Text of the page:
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Sore Throat and Other Throat Problems - Topic Overview

Sore throats can be painful and annoying. Fortunately, most sore throats are caused by a minor illness and go away without medical treatment.

Several conditions can cause a sore throat.

Sore throats may be caused by a viral illness, such as:

A bacterial infection may also cause a sore throat. This can occur from:

A sore throat that lasts longer than a week is often caused by irritants or an injuries, such as:

  • Throat irritation from low humidity, smoking, air pollution, yelling, or nasal drainage down the back of the throat (postnasal drip camera.gif).
  • Breathing through the mouth when you have allergies or a stuffy nose.
  • Stomach acid that backs up into the throat, which may be a symptom of gastroesophageal reflux disease (GERD). Although GERD often occurs with heartburn, an acid taste in the mouth, or a cough, sometimes a sore throat is the only symptom.
  • An injury to the back of the throat, such as a cut or puncture from falling with a pointed object in the mouth.
  • Chronic fatigue syndrome, a condition that causes extreme tiredness.

Treatment for a sore throat depends on the cause. You may be able to use home treatment to obtain relief.

Because viral illnesses are the most common cause of a sore throat, it is important not to use antibiotics to treat them. Antibiotics do not alter the course of viral infections. Unnecessary use of an antibiotic exposes you to the risks of an allergic reaction and antibiotic side effects, such as nausea, vomiting, diarrhea, rashes, and yeast infections. Antibiotics also may kill beneficial bacteria and encourage the development of dangerous antibiotic-resistant bacteria. For sore throats caused by strep, treatment with antibiotics may be needed.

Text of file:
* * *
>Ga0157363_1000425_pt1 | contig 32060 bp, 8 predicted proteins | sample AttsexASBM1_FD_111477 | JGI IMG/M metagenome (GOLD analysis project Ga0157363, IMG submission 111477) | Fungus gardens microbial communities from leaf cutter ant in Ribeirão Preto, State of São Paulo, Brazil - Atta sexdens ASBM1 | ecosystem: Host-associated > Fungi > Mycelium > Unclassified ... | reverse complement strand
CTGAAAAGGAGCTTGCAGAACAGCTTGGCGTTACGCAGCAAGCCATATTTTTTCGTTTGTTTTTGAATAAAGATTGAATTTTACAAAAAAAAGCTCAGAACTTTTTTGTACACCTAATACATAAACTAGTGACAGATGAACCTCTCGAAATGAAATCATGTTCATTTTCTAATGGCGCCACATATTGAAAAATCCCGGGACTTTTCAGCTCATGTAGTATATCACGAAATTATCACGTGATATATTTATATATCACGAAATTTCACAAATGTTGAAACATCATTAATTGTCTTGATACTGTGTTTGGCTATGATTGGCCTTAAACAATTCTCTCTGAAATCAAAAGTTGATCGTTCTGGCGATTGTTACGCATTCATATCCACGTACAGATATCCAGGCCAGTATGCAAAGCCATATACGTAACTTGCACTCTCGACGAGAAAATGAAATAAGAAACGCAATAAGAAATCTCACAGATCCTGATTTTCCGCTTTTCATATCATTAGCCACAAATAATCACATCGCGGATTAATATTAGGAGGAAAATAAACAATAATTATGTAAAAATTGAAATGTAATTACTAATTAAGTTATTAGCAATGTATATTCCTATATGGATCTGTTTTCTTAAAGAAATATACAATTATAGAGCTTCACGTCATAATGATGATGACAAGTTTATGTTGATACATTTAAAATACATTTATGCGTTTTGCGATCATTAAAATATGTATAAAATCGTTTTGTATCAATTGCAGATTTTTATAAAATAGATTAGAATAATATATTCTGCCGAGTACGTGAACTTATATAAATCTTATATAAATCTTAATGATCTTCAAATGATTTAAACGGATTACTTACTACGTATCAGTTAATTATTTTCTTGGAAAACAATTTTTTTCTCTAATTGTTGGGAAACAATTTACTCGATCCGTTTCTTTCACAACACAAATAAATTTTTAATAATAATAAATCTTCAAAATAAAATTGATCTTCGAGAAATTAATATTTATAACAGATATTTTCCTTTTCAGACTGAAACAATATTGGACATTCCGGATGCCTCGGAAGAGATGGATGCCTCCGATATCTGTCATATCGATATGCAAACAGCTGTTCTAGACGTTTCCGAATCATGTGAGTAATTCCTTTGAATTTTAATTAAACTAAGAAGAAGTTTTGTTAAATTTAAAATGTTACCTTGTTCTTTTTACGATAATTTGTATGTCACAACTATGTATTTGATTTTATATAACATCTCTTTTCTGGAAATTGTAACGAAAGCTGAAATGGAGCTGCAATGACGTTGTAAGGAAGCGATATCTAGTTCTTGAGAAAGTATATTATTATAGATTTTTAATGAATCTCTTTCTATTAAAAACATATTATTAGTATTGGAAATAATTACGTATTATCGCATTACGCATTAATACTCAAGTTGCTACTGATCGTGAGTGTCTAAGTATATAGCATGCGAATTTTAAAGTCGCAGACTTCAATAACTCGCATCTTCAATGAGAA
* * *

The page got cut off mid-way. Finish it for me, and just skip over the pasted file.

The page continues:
Sore Throat: Should I Take Antibiotics?

Check your symptoms to decide if and when you should see a doctor.

    This information is produced and provided by the National Cancer Institute (NCI). The information in this topic may have changed since it was written. For the most current information, contact the National Cancer Institute via the Internet web site at http:// cancer .gov or call 1-800-4-CANCER.

    WebMD Medical Reference from Healthwise

    Last Updated: January 24, 2014
    This information is not intended to replace the advice of a doctor. Healthwise disclaims any liability for the decisions you make based on this information.
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